Windows Phone and Lync Online

Windows Phone is another great way to access Office 365 because the Lync app allows you to use Lync online voice capabilities (but not video) easily through the connection. In other words, if you’re looking at new devices, go with Windows Phone if you’re planning an Office 365 deployment.

Users can also communicate with external organizations running Lync Online through federation. In addition, they can connect to other users running Windows Live Messenger. Users outside the Lync world can join meetings via audio-conference through their phones using conferencing services supported by Lync.

Where Lync Online falls short
Lync Online’s enterprise voice functionality just isn’t up to snuff yet. Also, the ability to call external phone numbers -- a feature available in Lync on premises -- is missing. In fact, if you look at the feature-comparison matrix found in the appendix of the Lync Online service agreement, you’ll notice that most voice and telephony features are missing when compared with on-premises Lync Server 2010. That will no doubt be rectified in the near feature. (Perhaps Microsoft’s purchase of Skype will provide that missing piece.)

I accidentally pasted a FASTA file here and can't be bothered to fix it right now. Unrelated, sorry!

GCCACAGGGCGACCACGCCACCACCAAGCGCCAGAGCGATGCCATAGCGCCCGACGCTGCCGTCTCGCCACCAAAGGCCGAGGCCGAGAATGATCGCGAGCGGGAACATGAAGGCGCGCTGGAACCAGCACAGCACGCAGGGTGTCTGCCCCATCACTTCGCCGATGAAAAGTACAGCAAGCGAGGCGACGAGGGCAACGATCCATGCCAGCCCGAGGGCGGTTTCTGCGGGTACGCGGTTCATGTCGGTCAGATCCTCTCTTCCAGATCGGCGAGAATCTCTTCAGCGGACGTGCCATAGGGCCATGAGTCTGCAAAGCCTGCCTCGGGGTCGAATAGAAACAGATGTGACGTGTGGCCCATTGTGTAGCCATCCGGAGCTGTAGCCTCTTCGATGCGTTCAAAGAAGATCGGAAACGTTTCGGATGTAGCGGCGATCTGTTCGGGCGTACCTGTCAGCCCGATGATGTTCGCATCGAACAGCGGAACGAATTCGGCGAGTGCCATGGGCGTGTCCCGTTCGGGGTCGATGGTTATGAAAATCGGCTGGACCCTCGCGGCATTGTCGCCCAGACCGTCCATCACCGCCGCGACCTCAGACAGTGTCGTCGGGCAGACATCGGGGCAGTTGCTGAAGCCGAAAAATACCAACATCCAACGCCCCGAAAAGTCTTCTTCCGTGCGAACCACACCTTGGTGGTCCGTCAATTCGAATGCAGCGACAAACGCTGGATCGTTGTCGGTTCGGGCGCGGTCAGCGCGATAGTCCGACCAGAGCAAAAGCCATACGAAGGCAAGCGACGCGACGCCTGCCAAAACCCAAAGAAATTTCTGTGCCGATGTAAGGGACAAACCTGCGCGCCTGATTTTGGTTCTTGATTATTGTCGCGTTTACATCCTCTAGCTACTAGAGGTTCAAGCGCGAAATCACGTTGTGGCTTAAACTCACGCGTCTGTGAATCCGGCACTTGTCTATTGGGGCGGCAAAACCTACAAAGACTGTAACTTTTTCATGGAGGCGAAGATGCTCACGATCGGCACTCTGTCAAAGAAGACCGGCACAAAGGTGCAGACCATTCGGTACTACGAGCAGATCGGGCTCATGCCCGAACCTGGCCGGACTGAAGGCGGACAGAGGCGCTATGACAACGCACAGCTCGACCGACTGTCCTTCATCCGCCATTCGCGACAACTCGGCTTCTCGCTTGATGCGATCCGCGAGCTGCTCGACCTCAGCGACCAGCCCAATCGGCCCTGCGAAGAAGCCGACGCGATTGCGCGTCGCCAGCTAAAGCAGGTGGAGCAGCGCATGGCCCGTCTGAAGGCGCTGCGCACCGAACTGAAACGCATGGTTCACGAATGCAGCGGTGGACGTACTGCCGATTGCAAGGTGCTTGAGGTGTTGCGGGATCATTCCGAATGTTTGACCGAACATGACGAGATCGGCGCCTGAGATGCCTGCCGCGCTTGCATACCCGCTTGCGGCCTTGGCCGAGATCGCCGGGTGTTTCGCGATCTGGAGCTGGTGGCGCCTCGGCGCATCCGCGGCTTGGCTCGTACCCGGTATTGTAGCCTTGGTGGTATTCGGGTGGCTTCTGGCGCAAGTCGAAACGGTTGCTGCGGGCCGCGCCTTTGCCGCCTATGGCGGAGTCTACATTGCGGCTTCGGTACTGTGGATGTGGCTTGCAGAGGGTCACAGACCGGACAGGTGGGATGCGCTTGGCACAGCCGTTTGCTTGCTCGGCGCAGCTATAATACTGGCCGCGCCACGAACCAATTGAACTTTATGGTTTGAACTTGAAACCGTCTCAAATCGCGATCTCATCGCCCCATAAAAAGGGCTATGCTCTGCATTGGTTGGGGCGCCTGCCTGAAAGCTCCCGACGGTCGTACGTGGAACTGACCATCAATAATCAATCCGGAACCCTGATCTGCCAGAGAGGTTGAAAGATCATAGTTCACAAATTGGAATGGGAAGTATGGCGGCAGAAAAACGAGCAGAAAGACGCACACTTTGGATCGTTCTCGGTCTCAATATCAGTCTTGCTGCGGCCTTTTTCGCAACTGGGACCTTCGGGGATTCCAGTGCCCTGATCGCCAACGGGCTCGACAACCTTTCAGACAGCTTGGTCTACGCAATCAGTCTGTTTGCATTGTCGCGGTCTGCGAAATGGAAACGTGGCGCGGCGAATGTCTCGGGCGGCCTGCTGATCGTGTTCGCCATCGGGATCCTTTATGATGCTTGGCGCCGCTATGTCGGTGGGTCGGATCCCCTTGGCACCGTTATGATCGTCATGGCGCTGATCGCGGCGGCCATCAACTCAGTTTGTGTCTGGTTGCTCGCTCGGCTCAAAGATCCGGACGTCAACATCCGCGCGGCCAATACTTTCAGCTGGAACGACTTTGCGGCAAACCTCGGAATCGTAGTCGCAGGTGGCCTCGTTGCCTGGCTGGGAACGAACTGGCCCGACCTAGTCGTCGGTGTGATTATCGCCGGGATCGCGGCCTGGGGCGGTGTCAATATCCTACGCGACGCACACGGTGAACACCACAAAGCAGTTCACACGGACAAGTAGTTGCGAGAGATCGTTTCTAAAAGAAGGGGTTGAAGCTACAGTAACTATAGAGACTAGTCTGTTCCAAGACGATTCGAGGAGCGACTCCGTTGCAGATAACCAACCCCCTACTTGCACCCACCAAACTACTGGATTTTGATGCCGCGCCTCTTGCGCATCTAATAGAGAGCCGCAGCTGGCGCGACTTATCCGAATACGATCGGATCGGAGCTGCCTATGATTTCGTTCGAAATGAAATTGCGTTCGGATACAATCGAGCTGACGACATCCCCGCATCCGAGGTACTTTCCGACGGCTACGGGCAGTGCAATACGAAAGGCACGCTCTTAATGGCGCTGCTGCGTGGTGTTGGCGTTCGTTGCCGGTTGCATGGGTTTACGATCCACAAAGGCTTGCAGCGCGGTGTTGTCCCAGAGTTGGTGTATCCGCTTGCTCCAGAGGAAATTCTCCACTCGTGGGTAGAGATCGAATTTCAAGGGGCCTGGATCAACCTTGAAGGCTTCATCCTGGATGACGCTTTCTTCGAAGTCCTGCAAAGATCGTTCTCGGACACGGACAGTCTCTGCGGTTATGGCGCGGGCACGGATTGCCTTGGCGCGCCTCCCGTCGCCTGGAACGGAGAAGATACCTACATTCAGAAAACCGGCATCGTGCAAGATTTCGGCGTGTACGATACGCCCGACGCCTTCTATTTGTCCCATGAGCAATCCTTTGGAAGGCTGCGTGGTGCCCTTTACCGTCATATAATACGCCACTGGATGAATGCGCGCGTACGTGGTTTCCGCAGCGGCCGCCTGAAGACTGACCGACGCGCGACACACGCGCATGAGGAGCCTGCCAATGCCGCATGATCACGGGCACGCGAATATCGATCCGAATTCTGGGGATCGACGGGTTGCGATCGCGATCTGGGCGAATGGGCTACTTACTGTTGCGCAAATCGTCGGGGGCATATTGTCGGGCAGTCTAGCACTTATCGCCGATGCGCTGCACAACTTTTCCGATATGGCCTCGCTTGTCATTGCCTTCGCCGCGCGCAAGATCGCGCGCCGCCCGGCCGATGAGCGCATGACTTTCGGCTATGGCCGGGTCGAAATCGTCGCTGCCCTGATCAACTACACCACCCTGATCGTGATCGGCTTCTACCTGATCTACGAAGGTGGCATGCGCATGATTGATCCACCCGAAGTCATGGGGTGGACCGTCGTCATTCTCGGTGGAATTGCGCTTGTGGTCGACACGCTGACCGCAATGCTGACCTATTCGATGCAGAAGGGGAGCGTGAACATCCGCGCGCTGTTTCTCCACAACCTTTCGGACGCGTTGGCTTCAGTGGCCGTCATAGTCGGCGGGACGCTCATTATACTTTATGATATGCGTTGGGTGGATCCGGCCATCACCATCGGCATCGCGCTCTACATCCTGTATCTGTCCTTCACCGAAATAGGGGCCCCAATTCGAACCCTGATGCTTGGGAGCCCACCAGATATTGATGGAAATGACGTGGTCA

In the meantime, you can provide the necessary functionality by implementing an on-premises Lync server within your online environment. But isn't cost savings the biggest benefit of going to an online product such as Office 365? Hybrid Exchange may be an exception, but that defeats the whole purpose of foregoing an excessive infrastructure and internal support. The missing telephony features could well be a deal breaker.